Cannabis Impairs Your Ability to Think Says a New Study, Except They Admit They Don’t Really Have Any Evidence to Support It
Did you hear about the latest study that claims, “using cannabis has negative impact on your ability to think’ and that ‘it may continue after you stopped using’. Yes, in essence, the study suggests that by using cannabis you will experience a detrimental effect on your cognition and that it may be permanent irrespective if you are “youth” or “adult”
Of course, one would expect that with such outlandish claims that at the very minimal the researchers would provide substantial evidence, however, by their own admission the “quality of evidence is low or moderate” despite them claiming that it was “of high quality”.
Furthermore, none of the media publications that covered the research posted any data on the findings but simply regurgitate the same drivel as what the official study said in its PR release.
In today’s article, we’re going to be taking a closer look at some modern day Reefer Madness and how this anti-cannabis rhetoric becomes a part of the national conversation.
What the actual study claims…
Let’s start with the Abstract of the research.
As you can see, that what the study did was utilize Meta-analyses on particular papers found on the databases of PubMed, PsycINFO, Web of Science and Google Scholar. They then took all of these studies and compiled them to compare all the data.
They then created categories to look for specific changes including;
According to their findings, “verbal learning and memory” had the most impact when people were allegedly under the influence and that “persisted when the acute intoxication (aka the high) passed”.
For the rest of the categories, the researchers claim that “small to moderate” effects were experienced, and all with “lasting effects”.
Can we trust the data?
These are legitimate studies, but I’ve been covering cannabis for longer than these Researchers have and know a thing or two about the nature of the studies available in these databases. Firstly, it is a known fact that the vast majority of cannabis research is predominantly negative not because cannabis is a risky or dangerous plant, but because the vast majority of the funding went to studies to illustrate the negative impact of cannabis.
Therefore any meta analyses would have a negative bias in the result as there is not enough evidence to counter the claims. There isn’t enough research into the benefits and even the quality of the evidence that was used by the researchers were “low to moderate”.
Furthermore, this analyzes takes both acute users and moderate users, old and young, and throws them all in one pile. Because as we all know, the physiological and cognitive health of a young person is exactly the same as an older person…because “SCIENCE!”
The screenshot above shows us one section of a Meta-Analysis it utilized within their critical analysis and as you can see, they included evidence of “low quality”.
The question then should be, “why are we still talking about “Low Quality” of evidence. Of course, researchers use these papers to ask for grants on more specific studies, but when a study is flawed from the get go, riddled with errors – it creates a disingenuous picture of what is really happening.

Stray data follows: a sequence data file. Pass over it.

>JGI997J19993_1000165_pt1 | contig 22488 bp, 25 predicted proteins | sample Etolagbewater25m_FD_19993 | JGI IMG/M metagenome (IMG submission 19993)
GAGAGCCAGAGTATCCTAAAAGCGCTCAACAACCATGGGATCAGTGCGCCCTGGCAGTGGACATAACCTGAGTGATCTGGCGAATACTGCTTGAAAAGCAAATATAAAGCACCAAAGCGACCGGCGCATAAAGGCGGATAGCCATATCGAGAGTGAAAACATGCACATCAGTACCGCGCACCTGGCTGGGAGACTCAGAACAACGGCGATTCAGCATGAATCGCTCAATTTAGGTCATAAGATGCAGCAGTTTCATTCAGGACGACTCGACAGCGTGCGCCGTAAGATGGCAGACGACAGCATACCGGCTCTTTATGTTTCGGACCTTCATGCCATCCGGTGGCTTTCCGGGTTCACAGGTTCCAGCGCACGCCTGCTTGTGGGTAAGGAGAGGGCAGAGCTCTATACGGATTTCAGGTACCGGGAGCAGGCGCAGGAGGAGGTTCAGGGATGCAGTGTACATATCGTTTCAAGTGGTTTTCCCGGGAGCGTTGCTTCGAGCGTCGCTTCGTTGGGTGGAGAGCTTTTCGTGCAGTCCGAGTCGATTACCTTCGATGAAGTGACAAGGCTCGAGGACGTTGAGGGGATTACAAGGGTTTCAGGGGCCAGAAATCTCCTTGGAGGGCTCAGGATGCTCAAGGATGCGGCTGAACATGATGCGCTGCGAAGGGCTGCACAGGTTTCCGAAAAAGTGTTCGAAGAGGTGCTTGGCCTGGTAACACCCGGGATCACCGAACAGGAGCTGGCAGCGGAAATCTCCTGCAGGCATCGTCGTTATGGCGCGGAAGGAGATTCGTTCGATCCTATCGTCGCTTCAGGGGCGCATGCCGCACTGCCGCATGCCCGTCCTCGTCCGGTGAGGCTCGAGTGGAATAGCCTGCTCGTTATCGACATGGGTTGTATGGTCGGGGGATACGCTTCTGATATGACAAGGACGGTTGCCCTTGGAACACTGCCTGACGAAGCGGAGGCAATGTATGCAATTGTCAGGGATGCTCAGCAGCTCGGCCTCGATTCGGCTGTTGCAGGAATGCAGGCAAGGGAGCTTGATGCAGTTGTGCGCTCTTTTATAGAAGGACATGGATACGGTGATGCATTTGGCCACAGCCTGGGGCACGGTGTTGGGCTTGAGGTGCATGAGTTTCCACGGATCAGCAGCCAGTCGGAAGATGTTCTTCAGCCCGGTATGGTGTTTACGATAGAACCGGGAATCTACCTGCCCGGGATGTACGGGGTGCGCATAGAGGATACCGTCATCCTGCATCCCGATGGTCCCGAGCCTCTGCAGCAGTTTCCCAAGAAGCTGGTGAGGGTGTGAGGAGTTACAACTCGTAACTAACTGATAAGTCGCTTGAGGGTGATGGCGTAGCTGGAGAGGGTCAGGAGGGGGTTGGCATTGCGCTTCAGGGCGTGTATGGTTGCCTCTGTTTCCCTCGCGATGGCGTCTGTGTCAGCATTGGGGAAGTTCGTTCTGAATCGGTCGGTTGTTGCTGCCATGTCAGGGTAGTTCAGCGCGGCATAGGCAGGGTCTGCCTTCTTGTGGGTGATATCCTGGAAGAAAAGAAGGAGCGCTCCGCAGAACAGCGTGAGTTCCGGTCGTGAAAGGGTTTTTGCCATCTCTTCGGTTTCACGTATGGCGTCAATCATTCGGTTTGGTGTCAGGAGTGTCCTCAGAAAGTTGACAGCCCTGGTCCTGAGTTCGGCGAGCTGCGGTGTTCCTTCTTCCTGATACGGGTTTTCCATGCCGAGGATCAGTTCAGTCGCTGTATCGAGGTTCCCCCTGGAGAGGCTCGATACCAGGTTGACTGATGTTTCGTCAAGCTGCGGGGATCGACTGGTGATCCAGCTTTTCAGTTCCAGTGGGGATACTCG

We need Honest Cannabis Science
At this point in the article I’m going to stop reporting on the study since the vast majority of the studies they utilized are not replicable in a lab setting. In other words, these are once more “assumptions” based on a rhetoric of people who don’t fully understand the drug or may have had a bias against the substance.
However, as someone who has been reporting on cannabis for more than a decade, I don’t think that it’s bad to see whether cannabis has long lasting effects. It’s in the consumer’s best interest to have as much data as possible to make educated decisions about consumption.
However, in order to do this we need to have funding that not only looks into the potential negative effects of cannabis. In virtually all of the studies, “dose, previous use, tolerance,” all played a factor in the degree of “intoxication” and “impairment” as a result. This means that if someone smokes often, they begin to build up a resistance to these effects – yet according to the study, “it doesn’t matter”. Young, old, heavy user, moderate – their data shows that there’s residual effects in them all.
But that’s not true because there are millions of cannabis users that outperform their non-smoking counterparts in all of these levels of cognition. Cognition and intelligence, retention, and higher cerebral functions can be influenced by a myriad of things such as a lack of sleep, excess stress, poor diet.
This means that cannabis doesn’t necessarily have any causal relationship to the effects illustrated in the study, meaning that we don’t have an accurate picture of the whole truth. In fact, we now have a skewed version of the truth that is being published on multiple sites as “fact”.
Trust in the institutions
C19 wrecked the trust people have in their institutions. Everyone saw the ineptitude not only of the government, but many of the scientific bodies. There is corruption within the scientific ranks and the pharmaceutical industry has long funded anti-cannabis scientists. When studies of this nature come to light, it doesn’t help to inspire more trust. Rather, it seems that there are researchers desperate to prove their biases by compiling data, playing with queries to create a narrative that fits their hypothesis.
There’s a good chance that none of the claims in this study can be replicated in a clinical setting, meaning that at this moment you can simply ignore this research even though I’m certain you’re going to see rehashed versions of the findings published on media outlets around the world.